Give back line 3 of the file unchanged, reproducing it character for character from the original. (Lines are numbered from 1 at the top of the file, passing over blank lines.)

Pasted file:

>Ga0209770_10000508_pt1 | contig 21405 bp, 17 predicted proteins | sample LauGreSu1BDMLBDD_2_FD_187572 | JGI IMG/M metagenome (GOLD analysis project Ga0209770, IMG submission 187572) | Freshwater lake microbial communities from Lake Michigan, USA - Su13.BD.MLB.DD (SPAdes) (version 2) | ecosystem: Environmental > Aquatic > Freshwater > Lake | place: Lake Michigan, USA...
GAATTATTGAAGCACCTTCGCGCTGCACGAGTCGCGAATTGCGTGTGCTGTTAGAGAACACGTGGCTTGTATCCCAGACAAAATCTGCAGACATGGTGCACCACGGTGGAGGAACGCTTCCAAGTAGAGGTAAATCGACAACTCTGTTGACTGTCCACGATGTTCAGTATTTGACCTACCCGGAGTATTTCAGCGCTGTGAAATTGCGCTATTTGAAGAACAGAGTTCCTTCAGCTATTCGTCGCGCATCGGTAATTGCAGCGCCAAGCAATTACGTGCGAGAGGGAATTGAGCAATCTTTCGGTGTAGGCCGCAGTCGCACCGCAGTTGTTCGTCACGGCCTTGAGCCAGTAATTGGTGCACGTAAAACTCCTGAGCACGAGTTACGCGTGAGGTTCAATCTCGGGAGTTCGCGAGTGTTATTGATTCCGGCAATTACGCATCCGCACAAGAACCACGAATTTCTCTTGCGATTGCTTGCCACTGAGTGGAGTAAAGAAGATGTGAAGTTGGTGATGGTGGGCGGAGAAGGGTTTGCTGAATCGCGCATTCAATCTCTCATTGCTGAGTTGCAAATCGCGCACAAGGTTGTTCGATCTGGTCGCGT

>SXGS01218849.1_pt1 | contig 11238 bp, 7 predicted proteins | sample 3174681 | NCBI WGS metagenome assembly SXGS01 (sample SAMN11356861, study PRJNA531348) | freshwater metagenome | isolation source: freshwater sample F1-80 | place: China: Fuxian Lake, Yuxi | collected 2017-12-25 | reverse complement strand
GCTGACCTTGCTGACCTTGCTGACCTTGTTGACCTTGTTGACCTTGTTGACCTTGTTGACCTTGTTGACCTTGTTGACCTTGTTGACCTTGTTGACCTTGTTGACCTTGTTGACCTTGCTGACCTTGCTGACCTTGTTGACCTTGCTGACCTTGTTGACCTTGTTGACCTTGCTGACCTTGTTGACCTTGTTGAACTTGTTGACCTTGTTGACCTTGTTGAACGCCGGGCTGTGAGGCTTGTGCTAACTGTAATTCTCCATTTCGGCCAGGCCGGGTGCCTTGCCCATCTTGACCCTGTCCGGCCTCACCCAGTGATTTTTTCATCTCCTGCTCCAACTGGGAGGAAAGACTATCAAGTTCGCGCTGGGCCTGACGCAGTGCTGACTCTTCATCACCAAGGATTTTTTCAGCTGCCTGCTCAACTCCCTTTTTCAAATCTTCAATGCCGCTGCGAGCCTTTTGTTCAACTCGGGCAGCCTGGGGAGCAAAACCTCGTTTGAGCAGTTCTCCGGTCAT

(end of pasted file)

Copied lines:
>SXGS01218849.1_pt1 | contig 11238 bp, 7 predicted proteins | sample 3174681 | NCBI WGS metagenome assembly SXGS01 (sample SAMN11356861, study PRJNA531348) | freshwater metagenome | isolation source: freshwater sample F1-80 | place: China: Fuxian Lake, Yuxi | collected 2017-12-25 | reverse complement strand